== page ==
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    ABSTRACT: In this study, a new bacterial strain having a high ability to produce γ-aminobutyric acid (GABA) was isolated from naturally fermented scallop solution and was identified as Enterococcus avium. To the best of our knowledge, this is the first study to prove that E. avium possesses glutamate decarboxylase activity. The strain was then mutagenized with UV radiation and was designated as E. avium 9184. Scallop solution was used as the culture medium to produce GABA. A two-stage fermentation strategy was applied to accumulate GABA. In the first stage, cell growth was regulated. Optimum conditions for cell growth were pH, 6.5; temperature, 37°C; and glucose concentration, 10 g·L(-1) . This produced a maximum dry cell mass of 2.10 g·L(-1) . In the second stage, GABA formation was regulated. GABA concentration reached 3.71 g·L(-1) at 96 h pH 6.0, 37°C and initial l-monosodium glutamate concentration of 10 g·L(-1) . Thus, compared with traditional one-stage fermentation, the two-stage fermentation significantly increased GABA accumulation. These results provide preliminary data to produce GABA using E. avium and also provide a new approach to process and utilize shellfish. © 2015 The Authors. Microbial Biotechnology published by John Wiley & Sons Ltd and Society for Applied Microbiology.
    Microbial Biotechnology 07/2015; DOI:10.1111/1751-7915.12301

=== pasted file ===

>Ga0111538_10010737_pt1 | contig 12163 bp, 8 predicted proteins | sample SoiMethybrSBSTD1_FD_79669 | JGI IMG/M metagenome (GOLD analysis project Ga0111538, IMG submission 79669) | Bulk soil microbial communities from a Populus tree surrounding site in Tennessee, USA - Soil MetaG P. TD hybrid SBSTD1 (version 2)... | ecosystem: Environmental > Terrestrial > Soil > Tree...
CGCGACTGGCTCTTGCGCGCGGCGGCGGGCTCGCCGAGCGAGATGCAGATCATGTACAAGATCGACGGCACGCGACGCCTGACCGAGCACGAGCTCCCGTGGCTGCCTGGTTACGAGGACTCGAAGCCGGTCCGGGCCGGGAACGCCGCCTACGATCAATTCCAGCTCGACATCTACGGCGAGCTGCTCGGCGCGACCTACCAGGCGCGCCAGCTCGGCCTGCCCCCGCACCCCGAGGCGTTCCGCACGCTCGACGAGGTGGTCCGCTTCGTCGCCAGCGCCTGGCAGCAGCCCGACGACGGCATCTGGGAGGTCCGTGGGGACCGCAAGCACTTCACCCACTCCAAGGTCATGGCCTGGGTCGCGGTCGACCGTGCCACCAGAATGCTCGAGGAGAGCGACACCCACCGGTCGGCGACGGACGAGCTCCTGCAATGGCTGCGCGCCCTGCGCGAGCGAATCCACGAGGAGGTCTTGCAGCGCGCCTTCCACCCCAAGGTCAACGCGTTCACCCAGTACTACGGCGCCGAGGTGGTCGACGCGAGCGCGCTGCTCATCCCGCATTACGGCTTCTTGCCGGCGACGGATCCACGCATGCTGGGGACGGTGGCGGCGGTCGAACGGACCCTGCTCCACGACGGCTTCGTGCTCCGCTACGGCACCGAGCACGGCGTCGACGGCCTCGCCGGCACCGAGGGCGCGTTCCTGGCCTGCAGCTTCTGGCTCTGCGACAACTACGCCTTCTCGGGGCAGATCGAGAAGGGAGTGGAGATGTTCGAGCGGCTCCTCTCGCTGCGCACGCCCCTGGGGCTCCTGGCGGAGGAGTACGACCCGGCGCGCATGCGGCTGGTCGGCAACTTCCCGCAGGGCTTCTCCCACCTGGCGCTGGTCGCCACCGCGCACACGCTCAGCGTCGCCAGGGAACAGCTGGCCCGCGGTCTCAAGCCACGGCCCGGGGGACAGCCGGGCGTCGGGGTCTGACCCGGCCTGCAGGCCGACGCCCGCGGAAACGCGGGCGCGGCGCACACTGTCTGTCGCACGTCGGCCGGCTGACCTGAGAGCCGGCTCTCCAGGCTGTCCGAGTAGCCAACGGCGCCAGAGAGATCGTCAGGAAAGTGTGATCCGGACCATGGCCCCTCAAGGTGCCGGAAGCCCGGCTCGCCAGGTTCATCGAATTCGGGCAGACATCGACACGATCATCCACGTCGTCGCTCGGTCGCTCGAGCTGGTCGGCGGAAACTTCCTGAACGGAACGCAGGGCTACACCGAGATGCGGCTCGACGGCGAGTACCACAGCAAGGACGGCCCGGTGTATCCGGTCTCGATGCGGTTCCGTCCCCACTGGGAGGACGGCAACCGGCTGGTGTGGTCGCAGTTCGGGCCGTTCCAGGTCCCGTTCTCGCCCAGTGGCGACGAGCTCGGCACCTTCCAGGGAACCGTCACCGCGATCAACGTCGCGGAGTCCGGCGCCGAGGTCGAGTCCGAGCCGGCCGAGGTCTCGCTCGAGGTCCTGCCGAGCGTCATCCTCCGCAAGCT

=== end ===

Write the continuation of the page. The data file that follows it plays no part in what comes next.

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    Microbial Biotechnology 07/2015; 8(4):621. DOI:10.1111/1751-7915.12293_3
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    Microbial Biotechnology 07/2015; 8(4):621-2. DOI:10.1111/1751-7915.12293_4
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    ABSTRACT: The Gram-negative bacterium Escherichia coli is routinely used as the chassis for a variety of biotechnology and synthetic biology applications. Identification and analysis of reliable chromosomal integration and expression target loci is crucial for E. coli engineering. Chromosomal loci differ significantly in their ability to support integration and expression of the integrated genetic circuits. In this study, we investigate E. coli K12 MG1655 flagellar regions 2 and 3b. Integration of the genetic circuit into seven and nine highly conserved genes of the flagellar regions 2 (motA, motB, flhD, flhE, cheW, cheY and cheZ) and 3b (fliE, F, G, J, K, L, M, P, R), respectively, showed significant variation in their ability to support chromosomal integration and expression of the integrated genetic circuit. While not reducing the growth of the engineered strains, the integrations into all 16 target sites led to the loss of motility. In addition to high expression, the flagellar region 3b supports the highest efficiency of integration of all E. coli K12 MG1655 flagellar regions and is therefore potentially the most suitable for the integration of synthetic genetic circuits. © 2015 The Authors. Microbial Biotechnology published by John Wiley & Sons Ltd and Society for Applied Microbiology.